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The impact of quality on hospital choice. Which information affects patients ’ behavior for colorectal resection or knee replacement?
|Autoren||Kuklinski D, Vogel
J, Geissler A|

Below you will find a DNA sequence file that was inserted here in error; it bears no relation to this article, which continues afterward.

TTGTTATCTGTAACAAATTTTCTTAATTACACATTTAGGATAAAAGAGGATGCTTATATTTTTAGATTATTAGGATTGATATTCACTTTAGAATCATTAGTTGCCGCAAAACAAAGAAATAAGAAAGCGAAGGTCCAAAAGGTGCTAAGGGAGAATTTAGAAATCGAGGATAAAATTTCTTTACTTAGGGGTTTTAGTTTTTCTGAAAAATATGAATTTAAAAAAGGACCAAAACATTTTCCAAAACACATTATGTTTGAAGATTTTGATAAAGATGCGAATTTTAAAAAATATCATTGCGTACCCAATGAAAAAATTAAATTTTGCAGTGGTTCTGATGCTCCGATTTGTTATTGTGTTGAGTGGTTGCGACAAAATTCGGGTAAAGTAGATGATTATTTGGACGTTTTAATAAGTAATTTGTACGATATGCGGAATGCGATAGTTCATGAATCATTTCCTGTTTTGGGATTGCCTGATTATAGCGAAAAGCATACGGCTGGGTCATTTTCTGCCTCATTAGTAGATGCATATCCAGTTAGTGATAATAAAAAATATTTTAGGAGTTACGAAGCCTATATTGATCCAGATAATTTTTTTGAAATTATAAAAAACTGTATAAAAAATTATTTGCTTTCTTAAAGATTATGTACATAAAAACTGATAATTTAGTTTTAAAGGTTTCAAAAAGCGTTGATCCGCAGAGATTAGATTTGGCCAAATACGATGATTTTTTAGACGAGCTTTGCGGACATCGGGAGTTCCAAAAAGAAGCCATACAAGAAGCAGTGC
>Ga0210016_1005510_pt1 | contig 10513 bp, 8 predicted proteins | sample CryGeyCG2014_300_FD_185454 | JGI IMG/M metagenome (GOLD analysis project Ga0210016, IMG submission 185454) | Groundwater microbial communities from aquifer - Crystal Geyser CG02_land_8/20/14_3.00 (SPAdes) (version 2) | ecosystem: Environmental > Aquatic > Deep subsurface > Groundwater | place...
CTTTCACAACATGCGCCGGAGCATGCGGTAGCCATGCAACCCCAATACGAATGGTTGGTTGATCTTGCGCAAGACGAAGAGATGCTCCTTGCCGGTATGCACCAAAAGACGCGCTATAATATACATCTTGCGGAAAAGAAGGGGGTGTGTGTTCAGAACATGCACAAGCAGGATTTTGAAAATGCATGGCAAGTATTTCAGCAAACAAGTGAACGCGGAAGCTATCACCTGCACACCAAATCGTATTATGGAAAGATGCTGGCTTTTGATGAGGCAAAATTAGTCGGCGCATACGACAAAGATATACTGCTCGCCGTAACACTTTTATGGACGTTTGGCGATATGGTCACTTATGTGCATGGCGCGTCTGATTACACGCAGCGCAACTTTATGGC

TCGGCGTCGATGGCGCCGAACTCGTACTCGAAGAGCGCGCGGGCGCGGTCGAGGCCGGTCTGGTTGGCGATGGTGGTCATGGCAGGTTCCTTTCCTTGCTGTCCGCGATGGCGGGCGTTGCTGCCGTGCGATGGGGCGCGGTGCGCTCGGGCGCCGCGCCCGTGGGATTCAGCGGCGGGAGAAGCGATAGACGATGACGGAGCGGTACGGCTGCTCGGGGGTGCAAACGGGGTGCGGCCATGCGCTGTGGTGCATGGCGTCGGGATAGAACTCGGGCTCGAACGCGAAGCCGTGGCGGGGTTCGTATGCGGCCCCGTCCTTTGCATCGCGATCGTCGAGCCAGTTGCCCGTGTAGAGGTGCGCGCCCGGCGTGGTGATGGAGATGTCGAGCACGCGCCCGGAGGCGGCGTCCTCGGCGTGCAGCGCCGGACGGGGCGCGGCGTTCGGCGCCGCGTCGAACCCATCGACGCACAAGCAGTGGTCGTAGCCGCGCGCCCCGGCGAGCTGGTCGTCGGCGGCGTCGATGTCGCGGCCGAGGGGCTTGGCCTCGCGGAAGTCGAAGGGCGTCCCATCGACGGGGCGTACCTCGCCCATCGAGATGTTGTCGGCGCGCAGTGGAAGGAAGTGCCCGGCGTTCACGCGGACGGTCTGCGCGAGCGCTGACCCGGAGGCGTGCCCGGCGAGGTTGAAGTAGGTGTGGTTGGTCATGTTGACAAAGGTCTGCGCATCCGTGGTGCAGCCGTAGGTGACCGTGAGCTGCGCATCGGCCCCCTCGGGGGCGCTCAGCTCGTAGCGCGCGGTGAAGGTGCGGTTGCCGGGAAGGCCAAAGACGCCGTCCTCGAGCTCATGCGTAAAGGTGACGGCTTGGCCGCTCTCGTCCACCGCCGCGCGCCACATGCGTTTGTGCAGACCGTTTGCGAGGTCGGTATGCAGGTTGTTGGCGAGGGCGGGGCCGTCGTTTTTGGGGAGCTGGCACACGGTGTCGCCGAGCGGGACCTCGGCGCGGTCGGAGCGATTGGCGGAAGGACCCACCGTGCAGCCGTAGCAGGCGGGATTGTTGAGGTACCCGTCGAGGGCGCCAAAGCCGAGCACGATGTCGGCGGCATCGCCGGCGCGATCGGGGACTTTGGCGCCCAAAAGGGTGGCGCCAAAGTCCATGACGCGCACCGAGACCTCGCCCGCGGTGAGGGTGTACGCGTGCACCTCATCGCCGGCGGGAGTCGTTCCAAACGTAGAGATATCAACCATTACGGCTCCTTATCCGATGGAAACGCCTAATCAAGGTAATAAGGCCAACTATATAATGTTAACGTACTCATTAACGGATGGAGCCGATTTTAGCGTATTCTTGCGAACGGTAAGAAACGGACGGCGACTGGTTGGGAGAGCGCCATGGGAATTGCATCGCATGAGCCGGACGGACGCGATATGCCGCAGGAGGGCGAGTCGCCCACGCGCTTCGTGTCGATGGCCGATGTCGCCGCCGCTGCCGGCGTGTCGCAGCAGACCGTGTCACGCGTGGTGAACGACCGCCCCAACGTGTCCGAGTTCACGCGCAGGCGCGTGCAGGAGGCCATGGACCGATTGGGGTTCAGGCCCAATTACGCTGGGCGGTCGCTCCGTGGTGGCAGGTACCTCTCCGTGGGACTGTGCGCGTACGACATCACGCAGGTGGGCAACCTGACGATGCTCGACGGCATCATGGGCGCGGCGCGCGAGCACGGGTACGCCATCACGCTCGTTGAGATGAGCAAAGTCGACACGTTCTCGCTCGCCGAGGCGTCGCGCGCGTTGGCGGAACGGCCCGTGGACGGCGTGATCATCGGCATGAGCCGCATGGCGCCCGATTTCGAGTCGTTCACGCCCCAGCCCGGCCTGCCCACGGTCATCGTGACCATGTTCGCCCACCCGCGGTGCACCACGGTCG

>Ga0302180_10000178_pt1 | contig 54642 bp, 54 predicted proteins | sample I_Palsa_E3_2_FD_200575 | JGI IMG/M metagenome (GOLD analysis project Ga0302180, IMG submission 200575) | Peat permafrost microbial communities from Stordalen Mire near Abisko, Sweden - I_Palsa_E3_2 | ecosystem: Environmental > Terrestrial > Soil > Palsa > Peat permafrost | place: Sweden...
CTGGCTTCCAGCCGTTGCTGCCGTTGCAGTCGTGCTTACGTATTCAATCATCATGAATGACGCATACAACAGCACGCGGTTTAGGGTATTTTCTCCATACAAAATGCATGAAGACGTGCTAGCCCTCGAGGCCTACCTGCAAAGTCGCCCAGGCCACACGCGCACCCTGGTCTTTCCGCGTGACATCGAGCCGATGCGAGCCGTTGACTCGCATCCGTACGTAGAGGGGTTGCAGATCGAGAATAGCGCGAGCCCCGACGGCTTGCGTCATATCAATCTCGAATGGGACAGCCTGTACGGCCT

Quality competition among hospitals, induced by patients freely choosing their hospital in a price regulated market, can only be realized if quality differences between hospitals are transparent, understandable, and thus influence patients ’ hospital choice. We use data from ~145,000 German patients and ~ 900 hospitals for colorectal resections and knee replacements to investigate whether patients value quality and specialization when choosing their hospital. Using a random utility choice model, we estimate patients ’ marginal utilities, willingness to travel and change in hospital demand for quality improvements. Patients respond to service quality and specialization and thus, quality competition seems to be present. Colorectal resection patients are willing to travel longer for more specialized hospitals (+9% for procedure volume, +9% for certification). Knee replacement patients travel longer for hospitals with better service quality (+6%) and higher procedure volume (+12%). However, clinical quality indicators, often difficult to access and interpret, barely play a role in patients ’ hospital choice. Furthermore, we find that competition on quality for colorectal resection is rather local, whereas for knee replacement we observe regional competition patterns.